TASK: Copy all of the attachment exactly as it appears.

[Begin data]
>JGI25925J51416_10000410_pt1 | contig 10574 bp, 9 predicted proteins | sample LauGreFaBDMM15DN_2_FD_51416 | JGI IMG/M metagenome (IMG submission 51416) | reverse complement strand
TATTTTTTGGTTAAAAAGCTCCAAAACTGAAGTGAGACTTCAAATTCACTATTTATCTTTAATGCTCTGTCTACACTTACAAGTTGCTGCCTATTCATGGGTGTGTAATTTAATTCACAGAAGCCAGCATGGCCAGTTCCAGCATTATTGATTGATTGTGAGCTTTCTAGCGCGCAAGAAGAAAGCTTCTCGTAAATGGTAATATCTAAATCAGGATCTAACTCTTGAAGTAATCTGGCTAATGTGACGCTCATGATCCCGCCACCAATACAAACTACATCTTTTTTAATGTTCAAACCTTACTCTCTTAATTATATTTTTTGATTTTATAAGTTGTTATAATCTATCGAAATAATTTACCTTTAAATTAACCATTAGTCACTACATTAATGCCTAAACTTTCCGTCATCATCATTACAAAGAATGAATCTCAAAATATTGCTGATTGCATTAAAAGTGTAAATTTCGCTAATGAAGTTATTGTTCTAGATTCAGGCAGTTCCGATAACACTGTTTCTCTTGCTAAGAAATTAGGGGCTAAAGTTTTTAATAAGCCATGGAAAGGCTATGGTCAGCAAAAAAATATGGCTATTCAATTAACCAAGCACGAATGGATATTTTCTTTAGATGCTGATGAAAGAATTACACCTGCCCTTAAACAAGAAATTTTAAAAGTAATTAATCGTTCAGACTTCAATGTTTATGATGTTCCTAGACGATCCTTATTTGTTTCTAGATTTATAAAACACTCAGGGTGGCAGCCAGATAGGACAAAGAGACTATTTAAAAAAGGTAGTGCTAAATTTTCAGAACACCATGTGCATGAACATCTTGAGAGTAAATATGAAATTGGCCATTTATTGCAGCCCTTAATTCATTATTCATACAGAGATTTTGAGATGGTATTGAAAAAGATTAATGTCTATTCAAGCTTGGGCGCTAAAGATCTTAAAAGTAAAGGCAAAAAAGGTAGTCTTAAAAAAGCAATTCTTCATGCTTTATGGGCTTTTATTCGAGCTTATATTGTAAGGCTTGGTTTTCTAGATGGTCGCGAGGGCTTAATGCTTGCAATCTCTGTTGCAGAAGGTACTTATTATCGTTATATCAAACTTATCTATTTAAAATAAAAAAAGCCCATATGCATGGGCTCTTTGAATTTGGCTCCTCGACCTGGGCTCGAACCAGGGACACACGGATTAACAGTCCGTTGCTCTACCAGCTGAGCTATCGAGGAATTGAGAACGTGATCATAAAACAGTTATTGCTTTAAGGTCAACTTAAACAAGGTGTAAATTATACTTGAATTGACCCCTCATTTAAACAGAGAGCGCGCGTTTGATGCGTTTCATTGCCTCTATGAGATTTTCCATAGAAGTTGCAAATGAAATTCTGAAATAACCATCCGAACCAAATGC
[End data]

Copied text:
>JGI25925J51416_10000410_pt1 | contig 10574 bp, 9 predicted proteins | sample LauGreFaBDMM15DN_2_FD_51416 | JGI IMG/M metagenome (IMG submission 51416) | reverse complement strand
TATTTTTTGGTTAAAAAGCTCCAAAACTGAAGTGAGACTTCAAATTCACTATTTATCTTTAATGCTCTGTCTACACTTACAAGTTGCTGCCTATTCATGGGTGTGTAATTTAATTCACAGAAGCCAGCATGGCCAGTTCCAGCATTATTGATTGATTGTGAGCTTTCTAGCGCGCAAGAAGAAAGCTTCTCGTAAATGGTAATATCTAAATCAGGATCTAACTCTTGAAGTAATCTGGCTAATGTGACGCTCATGATCCCGCCACCAATACAAACTACATCTTTTTTAATGTTCAAACCTTACTCTCTTAATTATATTTTTTGATTTTATAAGTTGTTATAATCTATCGAAATAATTTACCTTTAAATTAACCATTAGTCACTACATTAATGCCTAAACTTTCCGTCATCATCATTACAAAGAATGAATCTCAAAATATTGCTGATTGCATTAAAAGTGTAAATTTCGCTAATGAAGTTATTGTTCTAGATTCAGGCAGTTCCGATAACACTGTTTCTCTTGCTAAGAAATTAGGGGCTAAAGTTTTTAATAAGCCATGGAAAGGCTATGGTCAGCAAAAAAATATGGCTATTCAATTAACCAAGCACGAATGGATATTTTCTTTAGATGCTGATGAAAGAATTACACCTGCCCTTAAACAAGAAATTTTAAAAGTAATTAATCGTTCAGACTTCAATGTTTATGATGTTCCTAGACGATCCTTATTTGTTTCTAGATTTATAAAACACTCAGGGTGGCAGCCAGATAGGACAAAGAGACTATTTAAAAAAGGTAGTGCTAAATTTTCAGAACACCATGTGCATGAACATCTTGAGAGTAAATATGAAATTGGCCATTTATTGCAGCCCTTAATTCATTATTCATACAGAGATTTTGAGATGGTATTGAAAAAGATTAATGTCTATTCAAGCTTGGGCGCTAAAGATCTTAAAAGTAAAGGCAAAAAAGGTAGTCTTAAAAAAGCAATTCTTCATGCTTTATGGGCTTTTATTCGAGCTTATATTGTAAGGCTTGGTTTTCTAGATGGTCGCGAGGGCTTAATGCTTGCAATCTCTGTTGCAGAAGGTACTTATTATCGTTATATCAAACTTATCTATTTAAAATAAAAAAAGCCCATATGCATGGGCTCTTTGAATTTGGCTCCTCGACCTGGGCTCGAACCAGGGACACACGGATTAACAGTCCGTTGCTCTACCAGCTGAGCTATCGAGGAATTGAGAACGTGATCATAAAACAGTTATTGCTTTAAGGTCAACTTAAACAAGGTGTAAATTATACTTGAATTGACCCCTCATTTAAACAGAGAGCGCGCGTTTGATGCGTTTCATTGCCTCTATGAGATTTTCCATAGAAGTTGCAAATGAAATTCTGAAATAACCATCCGAACCAAATGC